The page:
I use Audible and, although I really enjoyed listening to the different narrators (all from STNG) because I miss their characters, so a bit of memories for me through the book was ok, BUT the individual stories comprising the imaginary town of Cascadia, were largely very uninteresting to me.I'm just not a fan of multiple stories revolving around one subject, where the stories take a while to appear to be related to each other. Well written though and I'm sure others would love this book and it's suspense.

  • J. Hamlet
    2019-05-02 13:53

    Jay Lake excels at world-building (especially with the Green series), and this novella is no exception. The first stab at the Metatropolis franchise, Jay Lake opens it with a near future world that is drastically changed in highly believable ways. A quick dive into the world of Cascadiopolis' "green-freaks", it nonetheless gives rich details about their unusually communal and militant lifestyles. It serves as the perfect door to how Metatropolis' additional explorations of its fictional universes will be: suspenseful, heady, and fun.

  • Sidsel Pedersen
    2019-05-24 10:57

    Wonderful, thought inspiring stories, many of them picking up where the first book left off but all of them standing on their own and can be read together or standing along. There were no misses in this collection they were all solid, well told and interesting stories about a world that might be. This second book is less about technology than the first one, but more about community and human relationships. It has inspired me to seek out those of the authors I did not already know.Read my full review here: http://www.mackat.dk/book/2013/10/rea...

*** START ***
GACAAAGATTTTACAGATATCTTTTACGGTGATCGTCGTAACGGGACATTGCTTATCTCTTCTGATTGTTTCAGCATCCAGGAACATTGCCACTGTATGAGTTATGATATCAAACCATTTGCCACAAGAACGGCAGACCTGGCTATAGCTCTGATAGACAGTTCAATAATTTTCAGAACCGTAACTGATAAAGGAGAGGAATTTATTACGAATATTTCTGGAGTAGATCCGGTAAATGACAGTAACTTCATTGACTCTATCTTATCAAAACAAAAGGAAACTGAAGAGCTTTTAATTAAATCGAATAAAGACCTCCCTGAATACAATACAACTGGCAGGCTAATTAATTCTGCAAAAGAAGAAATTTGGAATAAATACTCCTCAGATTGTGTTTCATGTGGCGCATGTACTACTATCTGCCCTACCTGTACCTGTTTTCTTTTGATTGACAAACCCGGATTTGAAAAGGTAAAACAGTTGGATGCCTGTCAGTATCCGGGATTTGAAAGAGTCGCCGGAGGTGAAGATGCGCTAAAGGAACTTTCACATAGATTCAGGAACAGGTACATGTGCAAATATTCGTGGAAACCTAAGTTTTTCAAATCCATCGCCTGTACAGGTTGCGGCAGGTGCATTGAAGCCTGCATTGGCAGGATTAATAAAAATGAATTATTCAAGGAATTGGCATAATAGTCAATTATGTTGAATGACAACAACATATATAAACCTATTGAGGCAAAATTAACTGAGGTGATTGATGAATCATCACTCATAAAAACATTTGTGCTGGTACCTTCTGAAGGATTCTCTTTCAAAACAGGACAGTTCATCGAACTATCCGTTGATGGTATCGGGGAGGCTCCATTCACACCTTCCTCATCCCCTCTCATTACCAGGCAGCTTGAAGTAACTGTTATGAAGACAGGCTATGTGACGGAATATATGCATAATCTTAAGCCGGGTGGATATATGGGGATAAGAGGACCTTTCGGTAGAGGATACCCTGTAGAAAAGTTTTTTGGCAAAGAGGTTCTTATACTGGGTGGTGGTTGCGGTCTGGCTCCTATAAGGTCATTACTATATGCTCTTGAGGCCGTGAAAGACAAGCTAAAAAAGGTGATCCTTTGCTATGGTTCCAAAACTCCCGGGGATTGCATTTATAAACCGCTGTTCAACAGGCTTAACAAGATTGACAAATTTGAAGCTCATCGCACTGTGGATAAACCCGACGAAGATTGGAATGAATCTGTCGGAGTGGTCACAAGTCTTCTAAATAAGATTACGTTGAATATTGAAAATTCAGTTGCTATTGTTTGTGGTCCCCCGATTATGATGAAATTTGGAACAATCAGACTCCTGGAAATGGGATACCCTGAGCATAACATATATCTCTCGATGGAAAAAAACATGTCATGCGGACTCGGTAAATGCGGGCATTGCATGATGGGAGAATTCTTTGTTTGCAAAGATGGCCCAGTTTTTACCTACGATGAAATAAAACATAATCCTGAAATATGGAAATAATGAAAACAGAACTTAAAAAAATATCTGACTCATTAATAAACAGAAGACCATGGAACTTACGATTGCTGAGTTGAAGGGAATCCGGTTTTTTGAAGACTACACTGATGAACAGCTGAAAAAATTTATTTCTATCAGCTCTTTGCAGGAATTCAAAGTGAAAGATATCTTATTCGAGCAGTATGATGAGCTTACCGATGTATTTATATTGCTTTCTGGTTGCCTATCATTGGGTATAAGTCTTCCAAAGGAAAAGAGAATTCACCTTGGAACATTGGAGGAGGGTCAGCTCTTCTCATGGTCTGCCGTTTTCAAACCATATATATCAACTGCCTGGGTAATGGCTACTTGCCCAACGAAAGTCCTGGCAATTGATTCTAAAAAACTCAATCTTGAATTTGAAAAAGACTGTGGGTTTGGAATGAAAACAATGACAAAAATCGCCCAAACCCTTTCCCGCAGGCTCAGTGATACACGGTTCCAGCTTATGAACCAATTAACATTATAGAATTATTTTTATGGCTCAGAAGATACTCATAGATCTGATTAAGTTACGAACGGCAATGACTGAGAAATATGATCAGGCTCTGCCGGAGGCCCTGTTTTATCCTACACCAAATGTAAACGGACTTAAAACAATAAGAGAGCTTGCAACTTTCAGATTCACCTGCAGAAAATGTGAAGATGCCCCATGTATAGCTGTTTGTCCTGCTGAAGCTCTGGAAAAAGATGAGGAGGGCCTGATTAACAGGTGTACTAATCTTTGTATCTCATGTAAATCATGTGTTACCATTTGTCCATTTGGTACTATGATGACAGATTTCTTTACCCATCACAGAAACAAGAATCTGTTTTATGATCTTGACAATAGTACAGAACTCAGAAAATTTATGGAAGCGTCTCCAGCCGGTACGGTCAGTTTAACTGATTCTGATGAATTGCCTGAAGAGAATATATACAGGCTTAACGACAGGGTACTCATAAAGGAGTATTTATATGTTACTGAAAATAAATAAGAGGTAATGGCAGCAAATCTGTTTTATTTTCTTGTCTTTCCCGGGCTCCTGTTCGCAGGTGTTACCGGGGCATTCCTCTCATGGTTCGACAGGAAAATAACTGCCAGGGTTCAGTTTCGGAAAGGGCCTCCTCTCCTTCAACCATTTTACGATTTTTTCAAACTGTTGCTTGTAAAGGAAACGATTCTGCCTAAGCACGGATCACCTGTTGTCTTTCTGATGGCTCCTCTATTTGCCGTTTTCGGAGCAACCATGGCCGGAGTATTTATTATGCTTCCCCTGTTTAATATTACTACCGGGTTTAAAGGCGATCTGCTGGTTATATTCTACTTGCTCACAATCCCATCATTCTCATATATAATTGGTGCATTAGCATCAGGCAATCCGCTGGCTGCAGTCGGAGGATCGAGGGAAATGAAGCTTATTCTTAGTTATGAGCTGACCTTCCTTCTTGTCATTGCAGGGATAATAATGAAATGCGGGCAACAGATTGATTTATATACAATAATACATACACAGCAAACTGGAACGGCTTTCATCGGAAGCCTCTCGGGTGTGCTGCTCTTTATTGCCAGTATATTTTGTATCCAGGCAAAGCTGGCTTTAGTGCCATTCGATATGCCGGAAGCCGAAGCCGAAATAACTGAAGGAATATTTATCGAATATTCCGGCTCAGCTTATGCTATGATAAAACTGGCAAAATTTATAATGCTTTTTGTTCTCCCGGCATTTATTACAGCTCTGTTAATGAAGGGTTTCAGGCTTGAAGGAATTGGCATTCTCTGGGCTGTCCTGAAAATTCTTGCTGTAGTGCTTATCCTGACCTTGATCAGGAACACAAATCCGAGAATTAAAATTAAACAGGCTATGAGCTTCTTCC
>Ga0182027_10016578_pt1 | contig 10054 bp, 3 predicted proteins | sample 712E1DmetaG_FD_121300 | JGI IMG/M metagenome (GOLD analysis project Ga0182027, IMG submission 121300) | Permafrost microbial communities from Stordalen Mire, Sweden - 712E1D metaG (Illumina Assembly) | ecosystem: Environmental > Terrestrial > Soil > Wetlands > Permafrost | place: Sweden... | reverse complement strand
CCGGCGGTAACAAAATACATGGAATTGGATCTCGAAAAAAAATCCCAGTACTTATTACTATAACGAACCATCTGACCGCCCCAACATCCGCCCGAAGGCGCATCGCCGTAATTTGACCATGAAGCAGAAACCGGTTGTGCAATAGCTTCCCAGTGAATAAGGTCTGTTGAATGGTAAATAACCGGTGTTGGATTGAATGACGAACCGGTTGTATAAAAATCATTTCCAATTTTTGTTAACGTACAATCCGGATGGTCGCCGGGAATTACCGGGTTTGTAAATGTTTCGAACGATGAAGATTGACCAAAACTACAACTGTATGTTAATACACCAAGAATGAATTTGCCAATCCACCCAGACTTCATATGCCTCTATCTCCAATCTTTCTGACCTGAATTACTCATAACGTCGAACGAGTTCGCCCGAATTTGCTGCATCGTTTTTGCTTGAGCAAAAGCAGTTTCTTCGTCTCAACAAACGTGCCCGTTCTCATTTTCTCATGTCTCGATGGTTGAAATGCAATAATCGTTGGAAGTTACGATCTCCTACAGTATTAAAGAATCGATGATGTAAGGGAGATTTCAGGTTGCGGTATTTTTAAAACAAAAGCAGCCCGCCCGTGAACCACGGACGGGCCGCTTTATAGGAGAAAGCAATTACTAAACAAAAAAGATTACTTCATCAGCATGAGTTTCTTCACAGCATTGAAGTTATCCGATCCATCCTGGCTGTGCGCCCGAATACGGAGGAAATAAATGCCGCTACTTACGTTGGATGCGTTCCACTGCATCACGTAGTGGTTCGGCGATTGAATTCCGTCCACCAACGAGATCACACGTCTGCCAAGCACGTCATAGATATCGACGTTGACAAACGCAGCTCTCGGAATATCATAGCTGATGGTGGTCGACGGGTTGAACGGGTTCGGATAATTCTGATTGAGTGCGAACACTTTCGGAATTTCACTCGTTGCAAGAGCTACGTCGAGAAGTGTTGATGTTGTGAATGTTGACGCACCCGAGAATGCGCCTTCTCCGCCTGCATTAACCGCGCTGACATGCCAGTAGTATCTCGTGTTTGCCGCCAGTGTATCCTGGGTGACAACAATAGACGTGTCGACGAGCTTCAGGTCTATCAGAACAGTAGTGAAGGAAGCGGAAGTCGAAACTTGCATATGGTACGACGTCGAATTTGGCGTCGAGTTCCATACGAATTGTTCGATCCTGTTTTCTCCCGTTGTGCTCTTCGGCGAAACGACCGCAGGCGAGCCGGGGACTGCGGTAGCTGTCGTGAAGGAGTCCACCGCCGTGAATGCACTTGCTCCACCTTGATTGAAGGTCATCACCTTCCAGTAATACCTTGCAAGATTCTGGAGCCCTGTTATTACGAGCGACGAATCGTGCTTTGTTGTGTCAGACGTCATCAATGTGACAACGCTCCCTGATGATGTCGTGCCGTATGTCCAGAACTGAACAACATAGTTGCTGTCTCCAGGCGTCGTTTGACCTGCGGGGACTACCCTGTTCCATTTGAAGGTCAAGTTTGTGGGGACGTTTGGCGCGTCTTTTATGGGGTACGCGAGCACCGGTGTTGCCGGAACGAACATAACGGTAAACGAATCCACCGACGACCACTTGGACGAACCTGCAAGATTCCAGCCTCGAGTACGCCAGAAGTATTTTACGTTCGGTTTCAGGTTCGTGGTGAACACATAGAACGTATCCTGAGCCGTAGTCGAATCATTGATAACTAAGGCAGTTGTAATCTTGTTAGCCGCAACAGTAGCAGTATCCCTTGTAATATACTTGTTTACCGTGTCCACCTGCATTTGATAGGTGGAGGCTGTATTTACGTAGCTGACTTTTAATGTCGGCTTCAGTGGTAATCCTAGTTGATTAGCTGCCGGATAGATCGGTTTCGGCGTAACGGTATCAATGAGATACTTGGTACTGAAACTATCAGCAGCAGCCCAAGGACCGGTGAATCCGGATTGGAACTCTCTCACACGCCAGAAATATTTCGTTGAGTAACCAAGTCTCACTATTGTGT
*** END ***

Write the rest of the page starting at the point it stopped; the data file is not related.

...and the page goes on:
• Debra
    2019-05-05 11:50

    It is an anthology.... so it is uneven. Some stories were just meh, but there were a two that really grabbed me. What is funny is reading the other reviews to see the varying reactions to the same story. As an audio, I was amused to see the narrators were the cast from Star Trek. How appropriate. I tend to not respect the narrating of actors in general - the skills are related but different - but here it worked.

  • Karen
    2019-04-29 09:34

    Not as captivating as the original Metatropolis. Still some great ideas, but it seems to wander around a bit aimlessly rather than really advancing the ideas from the first collection. Feels like a typical "part 2" of a series. I'd still read a subsequent Metatropolis collection, but I wouldn't re-read. Geek alert: The Audible version is read entirely by Star Trek actors, bonus!

  • Sam Pagel
    2019-05-11 16:58

    This whole series was everything I love in sci-fi. Really cutting edge ideas put under the microscope and mined for every possible consequence, twist and inspiration for the future. Wish I had listened to them in order though. The Bashar stories, especially, would have made more sense in propor chronological progression. It still worked out ok in the end.

  • William
    2019-05-11 15:40

    Great followup to Metatropolis. Continues some of the stories from the previous volume and adds a couple of new ones. Unlike before, Cascadia puts more effort into tying together the various stories. Not for readers who have not read, or enjoyed, Metatropolis. But, for those who did, it is a good read.

  • Franklin
    2019-04-29 13:56

    Really a series of short-stories, surrounding Cascadiopolis, that otherwise have no relation in space, time or generally content. The only exception is the recurrence of characters in several of the stories.

  • Beth Anne
    2019-05-07 12:35

    this book bored the heck out of me. for award winning scifi authors, i expected more. i've never read any of these author's stand alone novels..but from this "sneak peek" i'm not rushing out to buy them.